Spain face must-win World Cup qualifier against France
The reigning champions see the prospect of failing to qualify for next year's tournament in Brazil if they stumble again at Stade de France
Andy Scott in Paris
The prospect of the reigning world champions missing next year's World Cup finals in Brazil will loom large if stumbling Spain misfire again in France today.
Vicente Del Bosque's side have not lost a competitive match since the 2010 World Cup in South Africa, but two consecutive home draws have seen them fall behind France in this qualifying campaign.
After being held 1-1 by the French in Madrid in October, Spain allowed Finland to escape with a draw by the same score in Gijon last Friday and are now two points adrift of the French in group I.
"The result is disastrous," admitted David Villa after Spain failed to add to Sergio Ramos' opener against the group's bottom nation despite monopolising possession and camping in the opposition half, and Finland hit back to equalise late.
A loss at the Stade de France and Spain will be five points behind Didier Deschamps' side with just three matches remaining, all but ending their chances of qualifying automatically.
"This game will be a final for both teams," striker Alvaro Negredo said, before adding: "We have the quality to win in any stadium in the world."
Negredo was one of several attackers used by Del Bosque over the course of last Friday's game, but Spain just could not kill off a well-organised Finnish side.
However, France are likely to adopt a more attacking approach in front of their own demanding support in Saint-Denis, and Negredo believes that will play into Spain's hands.
"This game will be different to the rest of the qualifying campaign," he said. "It will be much more open, against a team who will try to create chances and will leave us spaces. We will try to benefit from the fact that we will be playing against quality opposition who will look to play football."
Deschamps' team played with great maturity in holding the European and world champions in Madrid and took a 3-1 win over Georgia last Friday.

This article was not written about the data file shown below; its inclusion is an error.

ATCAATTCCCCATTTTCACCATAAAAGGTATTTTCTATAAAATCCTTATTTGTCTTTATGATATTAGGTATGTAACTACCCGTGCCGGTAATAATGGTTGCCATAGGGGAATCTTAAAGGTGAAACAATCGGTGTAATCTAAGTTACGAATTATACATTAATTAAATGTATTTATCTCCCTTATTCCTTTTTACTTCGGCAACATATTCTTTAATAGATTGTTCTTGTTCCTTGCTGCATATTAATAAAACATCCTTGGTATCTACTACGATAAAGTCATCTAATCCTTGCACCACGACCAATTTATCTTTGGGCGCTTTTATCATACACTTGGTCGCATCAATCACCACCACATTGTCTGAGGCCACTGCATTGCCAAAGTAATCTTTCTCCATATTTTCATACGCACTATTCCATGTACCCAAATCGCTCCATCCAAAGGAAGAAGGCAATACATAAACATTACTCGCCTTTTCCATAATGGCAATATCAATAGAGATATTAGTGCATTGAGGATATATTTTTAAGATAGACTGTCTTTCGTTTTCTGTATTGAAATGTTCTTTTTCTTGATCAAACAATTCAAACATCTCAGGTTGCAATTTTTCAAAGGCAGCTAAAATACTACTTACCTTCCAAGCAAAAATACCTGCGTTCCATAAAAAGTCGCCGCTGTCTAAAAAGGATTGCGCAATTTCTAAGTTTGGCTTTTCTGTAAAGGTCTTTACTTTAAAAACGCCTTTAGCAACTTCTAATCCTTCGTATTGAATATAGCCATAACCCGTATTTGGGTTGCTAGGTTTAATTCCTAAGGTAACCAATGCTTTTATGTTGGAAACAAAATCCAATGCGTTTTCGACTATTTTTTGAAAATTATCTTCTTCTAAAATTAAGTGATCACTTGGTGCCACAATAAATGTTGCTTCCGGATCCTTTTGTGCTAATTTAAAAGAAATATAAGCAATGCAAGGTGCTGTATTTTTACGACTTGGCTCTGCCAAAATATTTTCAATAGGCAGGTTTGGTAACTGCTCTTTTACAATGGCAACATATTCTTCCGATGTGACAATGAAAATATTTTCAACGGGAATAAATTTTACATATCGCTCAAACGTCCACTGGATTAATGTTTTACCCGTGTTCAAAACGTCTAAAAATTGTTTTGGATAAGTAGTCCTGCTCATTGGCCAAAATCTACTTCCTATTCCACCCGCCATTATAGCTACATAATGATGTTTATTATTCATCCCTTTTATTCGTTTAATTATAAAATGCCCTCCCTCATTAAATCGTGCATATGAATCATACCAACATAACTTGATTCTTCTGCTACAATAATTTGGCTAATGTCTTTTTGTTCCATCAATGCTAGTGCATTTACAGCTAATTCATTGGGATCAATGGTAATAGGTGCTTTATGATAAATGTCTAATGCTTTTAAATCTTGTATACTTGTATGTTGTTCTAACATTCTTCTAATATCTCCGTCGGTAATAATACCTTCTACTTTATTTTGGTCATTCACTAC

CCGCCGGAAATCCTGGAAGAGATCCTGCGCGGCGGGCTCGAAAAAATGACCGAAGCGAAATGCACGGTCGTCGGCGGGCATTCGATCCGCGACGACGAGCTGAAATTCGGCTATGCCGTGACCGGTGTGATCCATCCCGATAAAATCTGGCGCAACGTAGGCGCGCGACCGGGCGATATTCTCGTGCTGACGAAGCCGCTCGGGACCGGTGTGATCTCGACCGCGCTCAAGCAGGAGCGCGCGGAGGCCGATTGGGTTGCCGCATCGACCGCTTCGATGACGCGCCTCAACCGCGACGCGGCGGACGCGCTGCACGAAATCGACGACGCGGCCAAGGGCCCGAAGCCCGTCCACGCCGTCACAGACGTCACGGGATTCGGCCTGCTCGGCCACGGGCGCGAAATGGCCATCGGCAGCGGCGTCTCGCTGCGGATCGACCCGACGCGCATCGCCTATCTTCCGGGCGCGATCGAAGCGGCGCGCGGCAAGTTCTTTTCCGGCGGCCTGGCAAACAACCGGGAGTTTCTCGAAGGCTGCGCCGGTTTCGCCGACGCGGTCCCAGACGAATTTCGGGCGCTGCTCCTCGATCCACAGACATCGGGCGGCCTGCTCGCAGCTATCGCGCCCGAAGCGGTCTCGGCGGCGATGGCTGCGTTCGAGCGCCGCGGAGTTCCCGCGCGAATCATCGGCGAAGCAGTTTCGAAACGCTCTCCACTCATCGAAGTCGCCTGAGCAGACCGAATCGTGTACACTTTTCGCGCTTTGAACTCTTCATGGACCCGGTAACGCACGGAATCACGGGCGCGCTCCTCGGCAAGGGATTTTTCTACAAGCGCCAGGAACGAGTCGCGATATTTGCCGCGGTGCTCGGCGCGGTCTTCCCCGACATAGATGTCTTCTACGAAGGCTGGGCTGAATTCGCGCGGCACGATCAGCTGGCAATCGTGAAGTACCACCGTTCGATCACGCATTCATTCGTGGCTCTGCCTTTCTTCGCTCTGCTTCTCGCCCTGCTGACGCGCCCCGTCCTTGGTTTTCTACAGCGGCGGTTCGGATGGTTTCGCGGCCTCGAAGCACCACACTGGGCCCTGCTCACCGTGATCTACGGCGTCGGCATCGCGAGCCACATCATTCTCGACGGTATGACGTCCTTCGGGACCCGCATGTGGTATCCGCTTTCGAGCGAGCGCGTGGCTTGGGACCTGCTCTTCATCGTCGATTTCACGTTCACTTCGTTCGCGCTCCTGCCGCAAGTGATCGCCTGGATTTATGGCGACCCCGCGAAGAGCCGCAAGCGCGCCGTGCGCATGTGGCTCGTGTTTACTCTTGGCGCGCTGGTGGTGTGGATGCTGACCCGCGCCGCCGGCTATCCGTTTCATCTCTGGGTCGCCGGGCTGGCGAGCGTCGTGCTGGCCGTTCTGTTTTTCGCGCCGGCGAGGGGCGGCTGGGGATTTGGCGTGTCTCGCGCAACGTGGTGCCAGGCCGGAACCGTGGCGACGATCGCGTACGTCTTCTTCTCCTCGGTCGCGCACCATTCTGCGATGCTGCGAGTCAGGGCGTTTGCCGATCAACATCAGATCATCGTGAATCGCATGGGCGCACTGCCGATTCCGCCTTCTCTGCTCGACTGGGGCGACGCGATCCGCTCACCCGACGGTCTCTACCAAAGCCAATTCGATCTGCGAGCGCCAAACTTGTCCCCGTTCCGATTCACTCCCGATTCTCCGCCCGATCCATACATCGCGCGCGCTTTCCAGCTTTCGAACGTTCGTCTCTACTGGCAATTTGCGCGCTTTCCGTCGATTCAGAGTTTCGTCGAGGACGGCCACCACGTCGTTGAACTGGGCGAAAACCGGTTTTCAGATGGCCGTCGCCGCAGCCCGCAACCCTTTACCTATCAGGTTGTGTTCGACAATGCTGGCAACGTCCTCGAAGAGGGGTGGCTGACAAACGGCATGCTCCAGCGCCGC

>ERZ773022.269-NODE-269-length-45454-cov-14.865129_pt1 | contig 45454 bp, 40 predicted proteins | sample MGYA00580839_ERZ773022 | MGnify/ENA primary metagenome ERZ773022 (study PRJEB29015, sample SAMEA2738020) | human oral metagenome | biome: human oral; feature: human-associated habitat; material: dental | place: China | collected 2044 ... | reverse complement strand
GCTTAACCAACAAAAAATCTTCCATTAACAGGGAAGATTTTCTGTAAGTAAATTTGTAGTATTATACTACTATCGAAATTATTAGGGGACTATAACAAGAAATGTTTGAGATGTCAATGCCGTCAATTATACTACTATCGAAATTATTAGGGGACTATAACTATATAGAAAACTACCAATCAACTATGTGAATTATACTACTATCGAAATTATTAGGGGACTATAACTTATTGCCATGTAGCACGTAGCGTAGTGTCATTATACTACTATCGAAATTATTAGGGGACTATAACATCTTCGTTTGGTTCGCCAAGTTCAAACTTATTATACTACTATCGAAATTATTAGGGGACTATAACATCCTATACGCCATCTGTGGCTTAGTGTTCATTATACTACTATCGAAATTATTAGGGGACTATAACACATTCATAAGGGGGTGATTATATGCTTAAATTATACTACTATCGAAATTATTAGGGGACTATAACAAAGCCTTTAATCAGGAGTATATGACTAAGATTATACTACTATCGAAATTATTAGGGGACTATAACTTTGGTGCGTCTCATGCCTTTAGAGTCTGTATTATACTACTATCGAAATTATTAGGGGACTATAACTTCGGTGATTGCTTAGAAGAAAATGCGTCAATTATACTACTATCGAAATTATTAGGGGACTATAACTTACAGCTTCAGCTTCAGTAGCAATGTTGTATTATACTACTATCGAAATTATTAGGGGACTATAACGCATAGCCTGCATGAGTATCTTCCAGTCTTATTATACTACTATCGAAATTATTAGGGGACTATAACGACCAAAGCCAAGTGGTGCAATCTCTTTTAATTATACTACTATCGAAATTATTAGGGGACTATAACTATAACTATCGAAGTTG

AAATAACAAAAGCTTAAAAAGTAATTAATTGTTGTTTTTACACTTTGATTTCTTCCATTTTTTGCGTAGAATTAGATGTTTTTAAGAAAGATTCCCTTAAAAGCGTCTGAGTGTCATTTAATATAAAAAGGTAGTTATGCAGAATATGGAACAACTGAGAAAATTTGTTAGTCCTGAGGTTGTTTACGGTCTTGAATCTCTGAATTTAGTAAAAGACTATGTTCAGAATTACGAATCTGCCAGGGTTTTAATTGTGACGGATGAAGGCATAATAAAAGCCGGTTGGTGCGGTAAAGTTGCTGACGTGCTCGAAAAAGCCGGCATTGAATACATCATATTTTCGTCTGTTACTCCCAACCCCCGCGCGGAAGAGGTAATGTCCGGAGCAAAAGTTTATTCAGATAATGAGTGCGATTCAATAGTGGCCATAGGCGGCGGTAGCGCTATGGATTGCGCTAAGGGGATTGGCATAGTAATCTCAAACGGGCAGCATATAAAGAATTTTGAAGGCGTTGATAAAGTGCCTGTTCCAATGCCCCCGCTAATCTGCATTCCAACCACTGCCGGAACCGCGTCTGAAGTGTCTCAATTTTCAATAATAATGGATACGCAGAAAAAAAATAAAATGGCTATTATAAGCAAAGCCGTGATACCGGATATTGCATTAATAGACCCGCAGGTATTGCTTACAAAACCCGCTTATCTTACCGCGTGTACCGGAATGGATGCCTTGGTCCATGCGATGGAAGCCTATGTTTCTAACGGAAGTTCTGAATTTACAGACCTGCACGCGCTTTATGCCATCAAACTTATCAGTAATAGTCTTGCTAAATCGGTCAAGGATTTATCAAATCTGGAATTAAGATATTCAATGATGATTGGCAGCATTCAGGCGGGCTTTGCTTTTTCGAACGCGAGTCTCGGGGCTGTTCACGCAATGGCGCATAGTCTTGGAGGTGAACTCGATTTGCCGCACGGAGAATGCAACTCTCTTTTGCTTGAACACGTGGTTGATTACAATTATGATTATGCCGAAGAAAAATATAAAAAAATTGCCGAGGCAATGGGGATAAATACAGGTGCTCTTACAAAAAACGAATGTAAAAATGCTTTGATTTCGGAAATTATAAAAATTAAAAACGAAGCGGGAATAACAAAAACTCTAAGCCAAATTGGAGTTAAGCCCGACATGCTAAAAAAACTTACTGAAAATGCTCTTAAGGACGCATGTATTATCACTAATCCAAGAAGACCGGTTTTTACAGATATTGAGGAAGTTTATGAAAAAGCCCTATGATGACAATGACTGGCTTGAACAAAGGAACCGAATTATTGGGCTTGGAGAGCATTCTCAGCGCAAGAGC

Goals from Olivier Giroud and Franck Ribery either side of a strike by the superb Mathieu Valbuena allowed the French to see off the former Soviet republic and take full advantage of Spain's unexpected faux pas.
"It was like the perfect evening for us," Deschamps said of Friday night.
Having 11 men behind the ball might appear the most likely way of taking anything from Spain, but Deschamps insists that France will try to take the game to their visitors.
"My intentions will not change because Spain's will certainly not change," he said. Deschamps lifted the World Cup as France captain in 1998.
"They will look to monopolise possession of the ball and win the match. I don't see myself telling my team to just defend. Spain oblige you to defend but a win would be a very good result for us, even if a draw would still be a good result.
"Our objective is to qualify for the World Cup and the best way to do that is by finishing first in the group."
However, Deschamps ominously added: "On Tuesday we will still be up against the best team in the world."
That means that the France coach is likely to ditch the 4-4-2 formation adopted against Georgia in favour of having an extra man in midfield as the hosts look to continue an impressive record in home qualifiers, which has seen them lose just two of their past 34.